“It is an honour to be invited to speak at the TCIF and specifically on a panel highlighting the important contribution that women innovators and entrepreneurs bring to improving healthcare across the globe, an area I am passionate about and have dedicated my career to. Current treatment for diseases like wAMD is expensive, effective in less than 40% of patients, and injected directly into the eye monthly.  At Exonate, we want to profoundly improve the lives of those suffering from vision loss and we believe that our technology has the potential to produce formulations that are administered as eye drops; which will not only offer improved quality of life for patients, but also at a much lower administrative cost.  TCIF offers Exonate the opportunity to meet truly inspirational innovators from across the Commonwealth and to talk about the importance of women driving science and leading businesses.”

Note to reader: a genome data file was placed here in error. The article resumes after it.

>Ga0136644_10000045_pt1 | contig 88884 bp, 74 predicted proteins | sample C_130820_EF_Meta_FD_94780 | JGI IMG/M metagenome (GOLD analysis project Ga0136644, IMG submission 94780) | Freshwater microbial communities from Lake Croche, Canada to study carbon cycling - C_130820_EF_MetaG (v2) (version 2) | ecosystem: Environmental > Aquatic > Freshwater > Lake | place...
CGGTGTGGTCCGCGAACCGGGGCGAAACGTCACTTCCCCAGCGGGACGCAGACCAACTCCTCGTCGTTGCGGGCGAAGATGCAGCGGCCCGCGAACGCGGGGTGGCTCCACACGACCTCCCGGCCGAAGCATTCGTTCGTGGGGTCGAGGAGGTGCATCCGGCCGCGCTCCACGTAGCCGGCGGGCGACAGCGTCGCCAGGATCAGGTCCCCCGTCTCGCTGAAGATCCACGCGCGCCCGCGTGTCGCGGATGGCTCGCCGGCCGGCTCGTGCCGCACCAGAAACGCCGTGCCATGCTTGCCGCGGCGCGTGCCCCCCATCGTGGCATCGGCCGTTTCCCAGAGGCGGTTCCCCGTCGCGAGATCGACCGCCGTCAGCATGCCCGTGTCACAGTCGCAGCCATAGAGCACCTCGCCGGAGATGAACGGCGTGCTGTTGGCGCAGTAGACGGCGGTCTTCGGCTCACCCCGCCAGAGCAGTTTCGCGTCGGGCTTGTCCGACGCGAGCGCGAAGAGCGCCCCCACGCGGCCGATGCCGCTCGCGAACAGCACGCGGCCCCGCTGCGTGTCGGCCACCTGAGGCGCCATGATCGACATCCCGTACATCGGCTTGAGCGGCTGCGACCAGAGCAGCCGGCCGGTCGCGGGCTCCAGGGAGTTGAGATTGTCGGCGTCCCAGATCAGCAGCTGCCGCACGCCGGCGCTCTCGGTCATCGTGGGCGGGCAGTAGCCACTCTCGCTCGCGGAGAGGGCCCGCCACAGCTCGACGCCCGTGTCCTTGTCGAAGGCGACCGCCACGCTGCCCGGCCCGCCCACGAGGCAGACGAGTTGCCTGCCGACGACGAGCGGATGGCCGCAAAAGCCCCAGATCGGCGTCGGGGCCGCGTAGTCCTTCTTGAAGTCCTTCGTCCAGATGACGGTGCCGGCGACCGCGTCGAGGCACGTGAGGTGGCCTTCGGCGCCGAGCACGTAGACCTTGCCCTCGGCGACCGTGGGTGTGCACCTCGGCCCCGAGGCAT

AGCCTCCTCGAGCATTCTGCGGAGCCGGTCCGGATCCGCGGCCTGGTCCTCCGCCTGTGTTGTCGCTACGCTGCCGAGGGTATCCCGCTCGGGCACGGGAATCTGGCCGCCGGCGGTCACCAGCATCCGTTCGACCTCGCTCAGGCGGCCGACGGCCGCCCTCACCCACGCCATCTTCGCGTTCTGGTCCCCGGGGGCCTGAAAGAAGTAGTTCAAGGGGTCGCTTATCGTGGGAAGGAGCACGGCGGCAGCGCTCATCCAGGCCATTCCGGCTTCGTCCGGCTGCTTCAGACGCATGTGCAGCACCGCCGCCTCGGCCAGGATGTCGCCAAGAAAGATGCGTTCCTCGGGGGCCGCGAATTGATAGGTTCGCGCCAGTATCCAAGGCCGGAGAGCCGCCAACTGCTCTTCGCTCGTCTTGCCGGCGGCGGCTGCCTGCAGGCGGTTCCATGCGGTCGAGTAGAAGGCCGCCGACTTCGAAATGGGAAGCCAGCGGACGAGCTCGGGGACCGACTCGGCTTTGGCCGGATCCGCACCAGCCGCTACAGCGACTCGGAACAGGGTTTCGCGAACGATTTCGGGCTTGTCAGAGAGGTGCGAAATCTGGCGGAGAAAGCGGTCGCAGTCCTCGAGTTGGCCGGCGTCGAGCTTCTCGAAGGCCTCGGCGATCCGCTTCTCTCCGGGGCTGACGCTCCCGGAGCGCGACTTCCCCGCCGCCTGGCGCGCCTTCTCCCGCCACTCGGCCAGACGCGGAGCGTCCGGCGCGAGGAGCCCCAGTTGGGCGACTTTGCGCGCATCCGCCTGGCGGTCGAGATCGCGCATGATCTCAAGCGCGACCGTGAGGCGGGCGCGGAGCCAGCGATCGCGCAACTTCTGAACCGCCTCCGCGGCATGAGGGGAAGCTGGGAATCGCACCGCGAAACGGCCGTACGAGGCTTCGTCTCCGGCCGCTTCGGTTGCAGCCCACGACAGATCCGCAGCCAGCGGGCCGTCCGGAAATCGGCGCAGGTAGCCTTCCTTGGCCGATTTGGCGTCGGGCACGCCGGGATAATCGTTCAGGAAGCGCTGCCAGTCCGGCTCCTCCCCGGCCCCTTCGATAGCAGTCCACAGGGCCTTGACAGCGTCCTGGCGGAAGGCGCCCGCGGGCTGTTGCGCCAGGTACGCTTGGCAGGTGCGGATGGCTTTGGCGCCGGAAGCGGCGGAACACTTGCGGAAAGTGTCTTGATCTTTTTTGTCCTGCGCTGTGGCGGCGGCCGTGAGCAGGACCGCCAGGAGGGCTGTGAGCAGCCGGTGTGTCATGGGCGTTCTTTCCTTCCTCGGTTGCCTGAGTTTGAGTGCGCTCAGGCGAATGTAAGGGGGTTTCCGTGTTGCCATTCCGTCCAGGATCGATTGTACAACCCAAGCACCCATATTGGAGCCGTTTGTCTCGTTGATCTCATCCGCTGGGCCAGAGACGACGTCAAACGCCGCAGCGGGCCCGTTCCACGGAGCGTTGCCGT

A copy of the discussion will be available on Exonate’s website www.exonate.com after TCIF closes. For further information on the meeting and to view the full programme please visit the TCIF website: http://www.tcif.co/Home/tabid/36/Default.aspx

 

 

 

 

Contacts:

 

Exonate Limited

Louise Shave, Marketing

Catherine Beech, CEO

Tel:  +44 (0) 1223 437042

Email: louise.shave@exonate.com

 

 

FTI Consulting

Tel:  +44 (0) 20 3727 1000

Mo Noonan

 

 

About Exonate:

Exonate is a privately held, early stage, biotech company spun out of the University of Nottingham that is focused on Vascular Endothelial Growth Factor (VEGF) in areas of unmet need, such as ophthalmology, pain, nephropathy and cancer.  Exonate’s lead programme is focused on Diabetic macular oedema (DME). A consequence of diabetic retinopathy, DME is swelling in an area of the retina called the macula and wet Age-Related Macular Degeneration (wAMD), which is the leading cause of vision loss in people aged 60 and older.  The Company is founded on scientific excellence with strong links to Professor David Bates and his lab at Nottingham University specialising in the biology and biochemical pathways of VEGF splice variants.